MacGillivray's Warbler is a
close relative of the Mourning Warbler,
generally taking it's ecological niche in the western part of the
continent. They can be locally abundant during migration through the
western United States, especially in the Southwest U.S. They often skulk
low among dense thickets except during the breeding season, when males will
often sing exuberantly from a high exposed perch.
the summer breeding season, they prefer thickets and dense forest undergrowth,
usually near clearings or forest edges, and along stream bottoms. They can
often be found in burned areas or short brushy second-growth forest. They
are also usually found in forest undergrowth during the winter in the tropics.
feeds on insects, but will also take spiders and occasionally worms. They
also are known to feed at sapsucker drill wells.
Behavior: Forages in brush and forest undergrowth,
typically close to the ground, looking for insects in the foliage.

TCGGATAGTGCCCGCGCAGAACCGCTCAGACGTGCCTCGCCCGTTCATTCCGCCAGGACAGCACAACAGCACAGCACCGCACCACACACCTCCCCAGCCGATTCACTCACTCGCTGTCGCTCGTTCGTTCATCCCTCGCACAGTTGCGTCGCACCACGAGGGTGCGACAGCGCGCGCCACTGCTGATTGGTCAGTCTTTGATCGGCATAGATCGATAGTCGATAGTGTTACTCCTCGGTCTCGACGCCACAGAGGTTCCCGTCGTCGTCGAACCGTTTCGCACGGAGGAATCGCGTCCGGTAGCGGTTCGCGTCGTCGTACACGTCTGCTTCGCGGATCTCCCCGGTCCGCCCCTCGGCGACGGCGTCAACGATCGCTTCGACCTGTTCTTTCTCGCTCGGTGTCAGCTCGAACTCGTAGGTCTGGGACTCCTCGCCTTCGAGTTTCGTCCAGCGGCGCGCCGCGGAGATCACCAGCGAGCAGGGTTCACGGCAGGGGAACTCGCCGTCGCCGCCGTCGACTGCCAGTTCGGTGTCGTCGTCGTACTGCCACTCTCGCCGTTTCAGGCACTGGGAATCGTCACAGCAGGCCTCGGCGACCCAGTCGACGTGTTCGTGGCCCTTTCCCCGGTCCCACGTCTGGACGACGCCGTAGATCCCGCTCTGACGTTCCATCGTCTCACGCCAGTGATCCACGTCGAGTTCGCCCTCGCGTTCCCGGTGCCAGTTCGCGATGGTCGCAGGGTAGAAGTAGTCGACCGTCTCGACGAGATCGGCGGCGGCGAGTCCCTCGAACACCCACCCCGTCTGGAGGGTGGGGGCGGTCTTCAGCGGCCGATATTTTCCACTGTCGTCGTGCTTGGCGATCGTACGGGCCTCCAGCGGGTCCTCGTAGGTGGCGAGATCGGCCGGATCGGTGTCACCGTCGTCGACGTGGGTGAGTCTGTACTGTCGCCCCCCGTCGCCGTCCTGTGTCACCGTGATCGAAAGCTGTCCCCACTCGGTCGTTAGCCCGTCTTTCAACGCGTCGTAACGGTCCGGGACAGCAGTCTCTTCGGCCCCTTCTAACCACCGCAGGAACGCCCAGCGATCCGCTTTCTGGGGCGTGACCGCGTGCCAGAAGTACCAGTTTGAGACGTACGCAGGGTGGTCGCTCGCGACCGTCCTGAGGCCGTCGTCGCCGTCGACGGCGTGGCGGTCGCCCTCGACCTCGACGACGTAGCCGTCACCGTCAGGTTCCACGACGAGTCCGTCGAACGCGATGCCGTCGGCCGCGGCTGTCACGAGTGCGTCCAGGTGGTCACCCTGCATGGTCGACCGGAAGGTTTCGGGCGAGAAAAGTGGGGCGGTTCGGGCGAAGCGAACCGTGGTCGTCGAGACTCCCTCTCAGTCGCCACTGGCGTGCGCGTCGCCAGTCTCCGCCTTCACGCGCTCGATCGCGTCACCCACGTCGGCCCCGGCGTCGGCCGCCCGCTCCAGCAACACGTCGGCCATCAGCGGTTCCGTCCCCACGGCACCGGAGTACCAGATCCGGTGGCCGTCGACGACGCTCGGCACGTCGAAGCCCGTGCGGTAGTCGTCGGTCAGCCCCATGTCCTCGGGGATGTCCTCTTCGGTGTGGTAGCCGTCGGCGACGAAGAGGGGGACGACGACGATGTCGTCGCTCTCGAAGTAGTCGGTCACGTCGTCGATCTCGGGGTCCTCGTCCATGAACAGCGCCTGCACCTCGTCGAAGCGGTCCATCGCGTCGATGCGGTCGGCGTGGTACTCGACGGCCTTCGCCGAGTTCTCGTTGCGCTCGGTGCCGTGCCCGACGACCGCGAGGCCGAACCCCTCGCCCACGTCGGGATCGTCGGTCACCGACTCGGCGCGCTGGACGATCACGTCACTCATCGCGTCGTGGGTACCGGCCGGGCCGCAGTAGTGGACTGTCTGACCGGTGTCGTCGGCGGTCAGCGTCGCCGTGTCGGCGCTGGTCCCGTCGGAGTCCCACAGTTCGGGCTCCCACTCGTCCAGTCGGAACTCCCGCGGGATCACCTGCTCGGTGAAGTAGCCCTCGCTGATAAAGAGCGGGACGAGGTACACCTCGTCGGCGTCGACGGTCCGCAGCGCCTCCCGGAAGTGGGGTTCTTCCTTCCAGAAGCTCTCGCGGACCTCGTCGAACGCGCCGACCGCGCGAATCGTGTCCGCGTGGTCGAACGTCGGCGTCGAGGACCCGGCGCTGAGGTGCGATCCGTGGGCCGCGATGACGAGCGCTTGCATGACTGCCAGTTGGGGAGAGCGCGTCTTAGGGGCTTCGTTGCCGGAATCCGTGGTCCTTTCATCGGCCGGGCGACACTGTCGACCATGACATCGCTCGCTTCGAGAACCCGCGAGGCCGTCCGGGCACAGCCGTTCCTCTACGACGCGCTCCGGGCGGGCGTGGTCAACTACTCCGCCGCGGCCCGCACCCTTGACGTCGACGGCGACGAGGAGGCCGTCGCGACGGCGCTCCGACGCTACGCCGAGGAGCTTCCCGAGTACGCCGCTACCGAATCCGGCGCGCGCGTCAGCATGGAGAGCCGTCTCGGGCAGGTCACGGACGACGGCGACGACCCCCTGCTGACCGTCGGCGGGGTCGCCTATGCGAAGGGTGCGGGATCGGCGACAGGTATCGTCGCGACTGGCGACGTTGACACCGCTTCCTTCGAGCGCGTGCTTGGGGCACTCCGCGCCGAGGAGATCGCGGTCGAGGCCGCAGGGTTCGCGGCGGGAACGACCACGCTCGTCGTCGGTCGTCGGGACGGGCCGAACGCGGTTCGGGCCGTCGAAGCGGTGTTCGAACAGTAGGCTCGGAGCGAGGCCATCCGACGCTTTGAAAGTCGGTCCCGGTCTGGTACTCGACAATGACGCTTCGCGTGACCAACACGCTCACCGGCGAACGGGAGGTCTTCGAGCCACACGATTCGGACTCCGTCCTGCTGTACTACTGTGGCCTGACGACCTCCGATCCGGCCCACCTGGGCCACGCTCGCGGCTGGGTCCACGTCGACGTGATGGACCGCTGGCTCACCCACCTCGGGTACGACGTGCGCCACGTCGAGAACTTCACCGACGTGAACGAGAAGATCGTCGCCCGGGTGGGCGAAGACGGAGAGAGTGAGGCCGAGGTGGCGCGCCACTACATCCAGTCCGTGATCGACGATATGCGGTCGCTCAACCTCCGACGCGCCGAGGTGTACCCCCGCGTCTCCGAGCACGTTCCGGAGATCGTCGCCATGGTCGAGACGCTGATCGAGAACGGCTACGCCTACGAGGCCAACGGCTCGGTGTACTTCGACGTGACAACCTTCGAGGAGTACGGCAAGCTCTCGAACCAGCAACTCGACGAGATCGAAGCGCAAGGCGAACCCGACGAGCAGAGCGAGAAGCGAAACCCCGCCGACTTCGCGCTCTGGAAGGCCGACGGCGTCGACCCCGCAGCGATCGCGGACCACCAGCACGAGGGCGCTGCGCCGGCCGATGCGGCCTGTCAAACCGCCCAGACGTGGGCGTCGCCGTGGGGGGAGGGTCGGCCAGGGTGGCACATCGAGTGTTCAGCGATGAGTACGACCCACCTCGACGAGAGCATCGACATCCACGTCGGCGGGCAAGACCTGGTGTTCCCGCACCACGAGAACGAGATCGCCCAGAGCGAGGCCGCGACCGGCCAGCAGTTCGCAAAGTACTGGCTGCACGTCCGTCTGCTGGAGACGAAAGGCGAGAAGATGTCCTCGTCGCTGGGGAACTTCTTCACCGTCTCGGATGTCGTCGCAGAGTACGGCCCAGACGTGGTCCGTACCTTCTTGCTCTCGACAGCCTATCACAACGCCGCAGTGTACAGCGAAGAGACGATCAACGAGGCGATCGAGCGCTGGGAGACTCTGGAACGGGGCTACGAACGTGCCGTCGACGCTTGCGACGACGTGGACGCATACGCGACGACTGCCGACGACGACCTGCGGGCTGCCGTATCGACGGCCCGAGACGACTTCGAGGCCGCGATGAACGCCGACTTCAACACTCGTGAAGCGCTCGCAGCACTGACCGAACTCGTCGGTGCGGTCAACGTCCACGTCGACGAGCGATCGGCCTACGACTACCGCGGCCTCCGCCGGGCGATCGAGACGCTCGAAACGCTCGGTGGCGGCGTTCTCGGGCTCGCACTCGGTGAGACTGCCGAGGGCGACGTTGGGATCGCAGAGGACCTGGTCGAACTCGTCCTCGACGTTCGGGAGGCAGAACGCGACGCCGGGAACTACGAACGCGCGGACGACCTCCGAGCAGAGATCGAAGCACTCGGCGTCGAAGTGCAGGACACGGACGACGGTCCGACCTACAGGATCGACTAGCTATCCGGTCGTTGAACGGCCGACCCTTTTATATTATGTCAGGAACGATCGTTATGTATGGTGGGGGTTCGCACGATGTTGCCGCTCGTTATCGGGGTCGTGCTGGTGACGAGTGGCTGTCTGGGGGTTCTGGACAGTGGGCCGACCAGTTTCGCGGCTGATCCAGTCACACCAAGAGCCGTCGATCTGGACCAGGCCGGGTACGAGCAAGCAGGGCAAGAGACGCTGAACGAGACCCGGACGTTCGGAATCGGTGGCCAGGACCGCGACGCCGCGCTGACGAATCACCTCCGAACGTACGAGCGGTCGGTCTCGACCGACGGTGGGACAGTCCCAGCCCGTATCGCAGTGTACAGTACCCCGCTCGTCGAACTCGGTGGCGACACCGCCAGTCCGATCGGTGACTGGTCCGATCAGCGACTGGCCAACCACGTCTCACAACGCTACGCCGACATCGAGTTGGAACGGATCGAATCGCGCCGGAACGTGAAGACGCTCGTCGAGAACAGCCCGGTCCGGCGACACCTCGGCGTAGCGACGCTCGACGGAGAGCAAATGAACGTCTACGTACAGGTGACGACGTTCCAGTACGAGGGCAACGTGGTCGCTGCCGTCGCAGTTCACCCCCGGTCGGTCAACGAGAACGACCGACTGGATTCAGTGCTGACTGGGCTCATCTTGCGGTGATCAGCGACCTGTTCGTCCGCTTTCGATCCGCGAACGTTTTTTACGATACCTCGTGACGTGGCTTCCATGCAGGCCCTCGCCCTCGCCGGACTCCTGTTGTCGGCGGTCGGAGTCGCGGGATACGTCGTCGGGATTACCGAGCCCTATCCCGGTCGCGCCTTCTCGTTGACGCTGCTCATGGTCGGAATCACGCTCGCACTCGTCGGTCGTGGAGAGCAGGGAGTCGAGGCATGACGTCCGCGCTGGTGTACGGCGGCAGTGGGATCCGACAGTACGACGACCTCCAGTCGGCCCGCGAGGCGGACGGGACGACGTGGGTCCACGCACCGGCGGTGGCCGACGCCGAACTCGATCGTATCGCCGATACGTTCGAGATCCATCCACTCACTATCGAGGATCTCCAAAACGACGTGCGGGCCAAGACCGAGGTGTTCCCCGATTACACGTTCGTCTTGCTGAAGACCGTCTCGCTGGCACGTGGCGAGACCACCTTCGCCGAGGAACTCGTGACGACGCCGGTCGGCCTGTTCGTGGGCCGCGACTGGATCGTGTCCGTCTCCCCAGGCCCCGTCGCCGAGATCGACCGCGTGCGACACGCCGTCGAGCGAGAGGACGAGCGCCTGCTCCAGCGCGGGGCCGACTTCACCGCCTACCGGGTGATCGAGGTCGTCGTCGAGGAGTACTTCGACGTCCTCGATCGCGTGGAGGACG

Will also hop around on the ground in pursuit of insects.
Nesting: June and July
Song: Usually a 2-part song, with 3 to 5 short
notes followed by 2 or 3 notes at a lower pitch.
throughout much of the western United States and western Canada. Winters
in Mexico and Central America.
Conservation Status: Populations have evidently
declined slightly in recent decades.
South Dakota Hotspot: MacGillivray's Warblers breed in the Black
Hills, and can often be found in the Spearfish Canyon area.
Cornell University's "All About Birds - MacGillivray's Warbler"
Photo Information: May 28th, 2004 -- Little Spearfish Creek -- Scott